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Online Support Groups

Grief After Suicide: Support is Just a Mouse-Click Away

By Karyl Chastain Beal, Founder of the POS-FFOS Internet Community

“I’m sorry, Ma’m, but someone you care about took his own life.”

Those are some of the most devastating words anyone could ever hear. How can those left behind go on in the face of such news? Where do people go for help when they experience a tragedy that confuses the mind and shocks the heart?

Some people search for help on the Internet. They google words like suicide, grief and support, and links to Internet support groups come up. Online groups emerged in the early 1990’s, and over time, they have become a popular source of support, information and inspiration.

What is it that draws people to an Internet support group?

When members of on-line groups are asked what they get out of being in the group, the number one response is that they find out that they are not alone. They feel relief when they realize that others have experienced losses similar to theirs.

In the group, the members can read the experiences, thoughts, feelings and memories of many other people who are walking the same road they are on. Some of them may have lost their loved one years ago, while others may have just found out. Some of them may be in Tennessee or Idaho or Alaska; some of them may be in Australia or Ireland. The common bond of suicide loss pulls them together, no matter who they are or where they are from.

The members of an on-line group also appreciate the fact that they can write to the group and tell them about the person who died without fear of being told it’s time to move on. They can also write to the group about their experiences, thoughts and feelings. Sometimes, they discuss things that they could never talk about with people in person.

One of the best reasons for joining an Internet support group, however, is the fact that the members can connect with group 24 hours a day 7 days a week.

 Not only is the group accessible at any time (as long as there is a computer and Internet connection), but it can be reached almost anywhere in the world, from the comfort of one’s home to wi-fi coffee shop, libraries, airports, and more. With increased use of smart phones, getting connected to the group is amazingly quick and easy toda

Finally, Internet support groups today provide much more than an e-mail connection. The members may socialize with each other in private chat rooms or on facilitated group phone calls. They post photos for others to see; they work on special memorial projects together, and they may also meet in person.

Why are the Internet groups effective?

One size does not fit all, so Internet groups may not be for everyone, however, many people believe that the groups give them a connection to others who truly understand. The members care about each other. The acceptance they give is remarkable.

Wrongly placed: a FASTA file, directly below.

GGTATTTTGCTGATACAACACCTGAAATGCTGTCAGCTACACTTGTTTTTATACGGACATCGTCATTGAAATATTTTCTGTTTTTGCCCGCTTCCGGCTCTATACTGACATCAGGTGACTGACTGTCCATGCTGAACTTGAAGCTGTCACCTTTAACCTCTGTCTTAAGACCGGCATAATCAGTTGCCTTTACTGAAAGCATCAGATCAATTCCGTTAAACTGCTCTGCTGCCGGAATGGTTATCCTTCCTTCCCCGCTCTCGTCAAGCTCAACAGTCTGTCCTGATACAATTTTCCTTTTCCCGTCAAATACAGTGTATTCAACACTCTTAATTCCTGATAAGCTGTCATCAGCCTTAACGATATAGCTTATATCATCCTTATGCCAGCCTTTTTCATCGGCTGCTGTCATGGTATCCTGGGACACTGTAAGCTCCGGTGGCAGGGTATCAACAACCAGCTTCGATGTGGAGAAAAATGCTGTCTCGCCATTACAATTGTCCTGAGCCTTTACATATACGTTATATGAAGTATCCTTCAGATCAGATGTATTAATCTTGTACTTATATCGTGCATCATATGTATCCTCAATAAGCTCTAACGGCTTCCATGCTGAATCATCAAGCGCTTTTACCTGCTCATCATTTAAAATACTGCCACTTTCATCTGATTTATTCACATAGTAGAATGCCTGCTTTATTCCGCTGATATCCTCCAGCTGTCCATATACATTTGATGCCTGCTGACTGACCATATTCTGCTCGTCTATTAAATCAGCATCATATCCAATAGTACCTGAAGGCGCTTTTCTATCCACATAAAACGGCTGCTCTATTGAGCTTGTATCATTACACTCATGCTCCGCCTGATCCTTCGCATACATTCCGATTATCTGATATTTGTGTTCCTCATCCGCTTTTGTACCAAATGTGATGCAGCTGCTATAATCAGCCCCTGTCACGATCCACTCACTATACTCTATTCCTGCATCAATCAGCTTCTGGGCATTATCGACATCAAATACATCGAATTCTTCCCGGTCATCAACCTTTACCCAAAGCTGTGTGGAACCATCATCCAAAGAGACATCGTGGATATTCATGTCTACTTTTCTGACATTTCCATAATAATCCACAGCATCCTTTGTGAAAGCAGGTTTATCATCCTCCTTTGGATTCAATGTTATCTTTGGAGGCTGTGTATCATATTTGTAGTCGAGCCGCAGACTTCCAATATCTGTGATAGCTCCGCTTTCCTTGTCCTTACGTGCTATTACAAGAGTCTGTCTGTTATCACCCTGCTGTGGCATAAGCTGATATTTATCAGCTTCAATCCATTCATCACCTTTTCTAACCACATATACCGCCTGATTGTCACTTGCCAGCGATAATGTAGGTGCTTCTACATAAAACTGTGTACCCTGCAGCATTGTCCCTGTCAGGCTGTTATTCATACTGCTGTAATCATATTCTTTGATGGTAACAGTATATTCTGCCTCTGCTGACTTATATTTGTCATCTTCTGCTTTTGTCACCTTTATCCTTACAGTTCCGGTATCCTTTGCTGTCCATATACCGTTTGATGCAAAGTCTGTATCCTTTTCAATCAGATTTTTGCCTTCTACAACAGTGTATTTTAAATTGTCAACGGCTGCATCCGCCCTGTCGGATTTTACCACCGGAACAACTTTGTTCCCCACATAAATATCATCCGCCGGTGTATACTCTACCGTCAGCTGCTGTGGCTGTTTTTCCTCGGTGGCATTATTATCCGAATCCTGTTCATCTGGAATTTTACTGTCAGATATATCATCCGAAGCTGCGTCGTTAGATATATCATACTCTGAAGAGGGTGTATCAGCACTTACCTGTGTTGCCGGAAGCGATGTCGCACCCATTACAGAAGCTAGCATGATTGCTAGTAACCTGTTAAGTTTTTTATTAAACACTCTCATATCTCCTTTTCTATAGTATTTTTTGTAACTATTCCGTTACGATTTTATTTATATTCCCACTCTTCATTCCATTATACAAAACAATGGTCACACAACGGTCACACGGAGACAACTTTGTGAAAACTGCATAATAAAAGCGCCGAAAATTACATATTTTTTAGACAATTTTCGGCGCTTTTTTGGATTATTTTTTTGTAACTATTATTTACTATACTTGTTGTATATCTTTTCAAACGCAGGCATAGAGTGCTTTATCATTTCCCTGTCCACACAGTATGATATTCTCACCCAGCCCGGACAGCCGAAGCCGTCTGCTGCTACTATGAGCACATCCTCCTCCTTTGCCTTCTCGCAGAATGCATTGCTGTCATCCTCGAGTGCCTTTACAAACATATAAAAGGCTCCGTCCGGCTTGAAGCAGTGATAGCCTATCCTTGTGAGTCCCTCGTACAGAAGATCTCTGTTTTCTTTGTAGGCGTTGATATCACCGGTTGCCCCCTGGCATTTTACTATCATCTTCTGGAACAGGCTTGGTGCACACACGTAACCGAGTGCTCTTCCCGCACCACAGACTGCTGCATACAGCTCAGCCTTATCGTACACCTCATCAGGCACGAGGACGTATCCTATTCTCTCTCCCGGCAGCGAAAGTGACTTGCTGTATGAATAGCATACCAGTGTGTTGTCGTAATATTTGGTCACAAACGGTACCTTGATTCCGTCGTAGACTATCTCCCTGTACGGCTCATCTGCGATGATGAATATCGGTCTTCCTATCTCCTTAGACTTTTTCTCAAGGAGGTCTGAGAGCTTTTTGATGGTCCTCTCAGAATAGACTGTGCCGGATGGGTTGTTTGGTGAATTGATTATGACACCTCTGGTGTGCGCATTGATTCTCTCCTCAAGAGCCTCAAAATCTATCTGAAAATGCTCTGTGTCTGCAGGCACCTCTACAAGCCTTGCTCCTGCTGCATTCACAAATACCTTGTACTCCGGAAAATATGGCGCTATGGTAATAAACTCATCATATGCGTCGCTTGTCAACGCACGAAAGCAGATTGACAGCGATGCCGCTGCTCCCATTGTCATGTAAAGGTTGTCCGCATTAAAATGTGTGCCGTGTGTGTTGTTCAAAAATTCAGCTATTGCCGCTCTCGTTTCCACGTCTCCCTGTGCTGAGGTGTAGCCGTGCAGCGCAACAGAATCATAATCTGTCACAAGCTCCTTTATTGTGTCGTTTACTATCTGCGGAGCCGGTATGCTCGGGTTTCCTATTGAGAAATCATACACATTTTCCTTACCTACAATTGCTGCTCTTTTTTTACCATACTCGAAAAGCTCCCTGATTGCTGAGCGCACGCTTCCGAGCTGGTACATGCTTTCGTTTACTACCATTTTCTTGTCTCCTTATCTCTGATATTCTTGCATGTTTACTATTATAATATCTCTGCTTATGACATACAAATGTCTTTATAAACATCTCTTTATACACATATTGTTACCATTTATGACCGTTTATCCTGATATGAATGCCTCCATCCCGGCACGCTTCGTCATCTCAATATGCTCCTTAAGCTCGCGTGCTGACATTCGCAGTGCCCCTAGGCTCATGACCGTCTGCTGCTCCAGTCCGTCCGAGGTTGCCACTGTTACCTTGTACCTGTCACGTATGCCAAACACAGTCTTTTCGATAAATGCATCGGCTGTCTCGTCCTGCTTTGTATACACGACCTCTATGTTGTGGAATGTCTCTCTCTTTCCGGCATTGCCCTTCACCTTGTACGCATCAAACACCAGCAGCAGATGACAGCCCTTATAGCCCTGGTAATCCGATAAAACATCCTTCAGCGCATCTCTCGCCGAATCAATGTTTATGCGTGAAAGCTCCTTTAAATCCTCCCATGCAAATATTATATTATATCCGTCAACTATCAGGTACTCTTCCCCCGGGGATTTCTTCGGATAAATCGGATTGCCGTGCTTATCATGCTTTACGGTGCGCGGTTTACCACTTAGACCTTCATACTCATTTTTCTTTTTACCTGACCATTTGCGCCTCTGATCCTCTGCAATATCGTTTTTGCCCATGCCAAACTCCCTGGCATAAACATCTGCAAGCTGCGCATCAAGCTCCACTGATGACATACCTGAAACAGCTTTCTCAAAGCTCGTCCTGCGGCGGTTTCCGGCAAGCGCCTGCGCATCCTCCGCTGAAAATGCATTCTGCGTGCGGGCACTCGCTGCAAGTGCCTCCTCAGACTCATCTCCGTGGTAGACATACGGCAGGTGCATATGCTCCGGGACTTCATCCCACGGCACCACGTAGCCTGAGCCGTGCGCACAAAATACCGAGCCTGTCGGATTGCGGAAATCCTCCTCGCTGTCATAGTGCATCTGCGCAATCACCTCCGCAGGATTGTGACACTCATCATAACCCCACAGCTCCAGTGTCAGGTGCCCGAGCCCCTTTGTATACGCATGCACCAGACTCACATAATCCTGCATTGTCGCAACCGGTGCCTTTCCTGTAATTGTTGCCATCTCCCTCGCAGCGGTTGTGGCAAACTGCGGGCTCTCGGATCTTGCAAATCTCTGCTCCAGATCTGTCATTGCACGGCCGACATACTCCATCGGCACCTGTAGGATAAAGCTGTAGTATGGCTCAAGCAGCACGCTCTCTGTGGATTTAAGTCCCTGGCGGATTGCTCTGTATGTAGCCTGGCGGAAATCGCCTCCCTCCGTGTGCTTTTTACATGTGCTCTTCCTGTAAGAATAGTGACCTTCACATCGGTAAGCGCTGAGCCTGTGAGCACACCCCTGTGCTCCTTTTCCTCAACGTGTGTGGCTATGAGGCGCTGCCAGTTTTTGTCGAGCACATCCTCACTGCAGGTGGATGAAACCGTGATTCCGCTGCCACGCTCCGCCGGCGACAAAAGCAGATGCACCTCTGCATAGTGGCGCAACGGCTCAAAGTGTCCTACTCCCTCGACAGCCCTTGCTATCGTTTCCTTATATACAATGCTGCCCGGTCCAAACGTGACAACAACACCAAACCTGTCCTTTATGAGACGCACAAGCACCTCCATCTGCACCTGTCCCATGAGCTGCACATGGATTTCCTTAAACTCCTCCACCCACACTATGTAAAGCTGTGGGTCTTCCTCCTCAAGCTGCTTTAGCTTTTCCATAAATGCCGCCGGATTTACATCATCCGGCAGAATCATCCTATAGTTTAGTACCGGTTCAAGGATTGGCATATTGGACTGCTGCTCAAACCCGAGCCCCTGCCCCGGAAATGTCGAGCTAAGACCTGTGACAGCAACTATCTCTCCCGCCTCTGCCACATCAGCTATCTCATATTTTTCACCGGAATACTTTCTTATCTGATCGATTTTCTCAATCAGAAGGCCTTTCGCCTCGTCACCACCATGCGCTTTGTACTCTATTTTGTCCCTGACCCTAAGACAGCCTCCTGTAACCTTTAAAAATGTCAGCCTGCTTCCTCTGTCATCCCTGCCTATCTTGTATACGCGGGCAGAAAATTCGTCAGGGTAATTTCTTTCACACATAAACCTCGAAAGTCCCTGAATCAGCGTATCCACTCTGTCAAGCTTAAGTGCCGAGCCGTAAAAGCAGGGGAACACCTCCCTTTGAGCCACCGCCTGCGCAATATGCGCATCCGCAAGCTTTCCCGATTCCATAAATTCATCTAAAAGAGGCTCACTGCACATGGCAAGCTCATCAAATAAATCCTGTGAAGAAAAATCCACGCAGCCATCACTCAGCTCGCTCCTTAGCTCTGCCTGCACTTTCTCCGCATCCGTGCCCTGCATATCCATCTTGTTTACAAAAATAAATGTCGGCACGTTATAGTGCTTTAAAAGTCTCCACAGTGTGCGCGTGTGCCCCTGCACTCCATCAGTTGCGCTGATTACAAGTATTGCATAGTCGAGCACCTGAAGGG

When someone writes to the group saying they are drowning in sorrow, it doesn’t take long for someone else to write back and say, “I care. I’m reaching out to you. Would you like to take my hand?”

What’s even more remarkable is that today, as soon as someone hears the sad verdict that someone they cared about has died by suicide, they can find help within moments; Internet support groups are just a mouse-click away.

Internet Bereaved by Suicide Support Groups

The main web site is www.pos-ffos.com

To join POS (Parents of Suicides) or FFOS (Friends and Families of Suicides), the quickest way is to either email Karyl Chastain Beal (arlynsmom@bellsouth.net) and ask for an application, or to go to https://groups.yahoo.com/neo/groups/parentsofsuicides/info to sign up for POS

or to https://groups.yahoo.com/neo/groups/ffofsuicides/info to sign up for FFOS.


05/01/2017 at 12:20 PM
My dad committed suicide this past December. We weren't close. He never gave us kids attention, when we were kids or when we became adults. He worked, he watched tv, that's about it. Almost all info and books and groups mention 'the suicide of a loved one' - for me it's almost like he had one last chance to make his family feel like he didn't care about us and he took it. Twice I've gone to a support group, and it's hard to sit there and hear others speak of how much they loved and miss the person who chose to commit suicide. Sorry - but I'm being real here.
04/05/2017 at 2:51 AM
Just Me
In 2009 we lost our 17yr old daughter in a tragic car accident, this obliterated our family. My Husband of 14yrs committed suicide in 2014 and our 19yr old son in 2015. Having put down my daughters 12 yr old cat a few months ago, I now feel empty and hopeless. Every thought I have of my family brings absolute sadness, guilt and anger towards myself. Its just me here, and Im tired of pretending Im moving forward.
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